Meditation enhances social-emotional learning in middle school students

The findings indicate the value of implementing meditation to enhance social-emotional learning and decrease psychological distress in middle school students.

Meditation enhances social-emotional learning in middle school students

A growing literature describes the importance of social-emotional learning (SEL) for student social behavior, academic performance, and emotional health. One broadly executed school program, the meditation as a part of the Quiet Time program, has been appealed to improve factors related with SEL, including positive emotional and behavioral coping skills, resilience and self-actualization.

Middle school students practicing meditation could get benefitted by having significant improvements in social-emotional competencies and psychological distress.

Laurent Valosek, the study’s lead author and Executive Director of the Center for Wellness and Achievement in Education said, “There’s a strong body of research supporting the clear value of developing social-emotional competency for students. Middle school is an especially formative time and poses a major opportunity to provide students with the tools to develop positive social relationships, responsible decision-making, and healthy behaviors. We’re encouraged by the results demonstrating the value of a Quiet Time program to enhance social-emotional learning and mental health in middle school students.”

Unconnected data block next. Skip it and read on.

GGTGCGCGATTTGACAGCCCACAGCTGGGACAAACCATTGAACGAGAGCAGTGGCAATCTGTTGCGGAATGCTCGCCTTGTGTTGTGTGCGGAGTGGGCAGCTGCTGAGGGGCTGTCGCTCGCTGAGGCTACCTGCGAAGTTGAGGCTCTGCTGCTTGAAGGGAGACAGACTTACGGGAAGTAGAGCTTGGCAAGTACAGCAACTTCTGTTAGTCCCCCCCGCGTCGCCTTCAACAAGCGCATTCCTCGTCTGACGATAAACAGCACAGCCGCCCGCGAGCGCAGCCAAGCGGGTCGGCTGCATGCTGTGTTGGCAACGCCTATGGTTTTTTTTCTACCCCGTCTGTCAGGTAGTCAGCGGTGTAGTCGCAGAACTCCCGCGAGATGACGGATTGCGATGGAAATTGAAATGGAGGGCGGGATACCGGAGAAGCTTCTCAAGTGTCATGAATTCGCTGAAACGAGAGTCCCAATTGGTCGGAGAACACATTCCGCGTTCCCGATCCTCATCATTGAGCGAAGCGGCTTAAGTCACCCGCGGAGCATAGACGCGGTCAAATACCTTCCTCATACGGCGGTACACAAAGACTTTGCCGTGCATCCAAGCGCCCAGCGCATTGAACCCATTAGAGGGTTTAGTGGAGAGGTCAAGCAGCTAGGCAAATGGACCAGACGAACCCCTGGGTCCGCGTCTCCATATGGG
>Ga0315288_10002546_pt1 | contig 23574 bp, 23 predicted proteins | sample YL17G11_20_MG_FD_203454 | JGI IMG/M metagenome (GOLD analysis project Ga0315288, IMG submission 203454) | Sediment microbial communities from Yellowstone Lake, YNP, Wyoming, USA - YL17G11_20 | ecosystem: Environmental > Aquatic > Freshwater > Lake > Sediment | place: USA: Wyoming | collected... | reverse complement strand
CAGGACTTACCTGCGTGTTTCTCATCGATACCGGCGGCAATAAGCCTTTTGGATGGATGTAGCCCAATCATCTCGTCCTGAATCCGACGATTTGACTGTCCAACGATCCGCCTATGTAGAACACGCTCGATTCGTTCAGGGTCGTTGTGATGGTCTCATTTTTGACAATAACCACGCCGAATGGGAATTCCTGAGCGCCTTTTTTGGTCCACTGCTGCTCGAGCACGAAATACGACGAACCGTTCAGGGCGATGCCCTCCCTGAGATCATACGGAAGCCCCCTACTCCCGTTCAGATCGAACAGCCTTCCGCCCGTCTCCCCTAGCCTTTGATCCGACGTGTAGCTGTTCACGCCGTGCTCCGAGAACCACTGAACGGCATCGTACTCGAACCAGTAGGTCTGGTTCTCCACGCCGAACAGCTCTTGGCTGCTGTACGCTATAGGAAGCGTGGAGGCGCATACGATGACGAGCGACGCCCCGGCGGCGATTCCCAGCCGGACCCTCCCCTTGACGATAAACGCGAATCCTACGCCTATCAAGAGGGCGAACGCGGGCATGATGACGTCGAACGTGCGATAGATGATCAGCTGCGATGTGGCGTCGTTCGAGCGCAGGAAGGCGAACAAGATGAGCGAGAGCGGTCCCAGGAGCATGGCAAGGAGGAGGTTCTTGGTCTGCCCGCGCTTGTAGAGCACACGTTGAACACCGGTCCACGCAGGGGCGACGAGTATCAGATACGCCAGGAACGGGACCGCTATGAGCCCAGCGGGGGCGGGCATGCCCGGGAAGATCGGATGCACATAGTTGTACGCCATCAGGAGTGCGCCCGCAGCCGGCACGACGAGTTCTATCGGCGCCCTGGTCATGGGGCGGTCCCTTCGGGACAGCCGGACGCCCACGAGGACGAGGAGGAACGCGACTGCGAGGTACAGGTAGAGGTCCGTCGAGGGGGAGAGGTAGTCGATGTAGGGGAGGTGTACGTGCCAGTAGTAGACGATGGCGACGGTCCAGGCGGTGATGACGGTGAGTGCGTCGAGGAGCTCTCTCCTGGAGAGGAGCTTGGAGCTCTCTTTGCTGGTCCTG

Social-emotional learning includes Competencies like self-awareness, self-management, social awareness, relationship skills, and goal-directed behavior. Having such skills help students perform better academically and enjoy enhanced emotional and social well being.

During the study, scientists compared over a four-month period 51 sixth-grade students who took part in a Quiet Time program with a twice-daily practice of Transcendental Meditation to 50 students from a matched control school within the same West Coast urban public school district.

The study found a significant increase in overall social-emotional competency in the Quiet Time group compared to controls. The effects were particularly pronounced with high-risk subgroups, which experienced a significant increase in social-emotional competency and a significant decrease in negative emotional symptoms compared to controls.

Results on the individual items indicate improvement in the Quiet Time group compared to controls in the areas of decision-making, goal-directed behavior, personal responsibility, relationship skills, and optimistic thinking.

The investigation utilized the Devereux Student Strengths Assessment (DESSA) Mini teacher rating scale for surveying social-emotional competence. It likewise utilized the Strengths and Difficulties Questionnaire (SDQ) Emotional Symptoms scale. One strength of the investigation is its utilization of the DESSA to acquire a teacher rating of understudy social-passionate abilities, as opposed to depending entirely on understudy self-report.

These outcomes have suggestions for schools hoping to execute proof based projects for understudy social-emotional learning and mental health.

The study is published in the journal Education.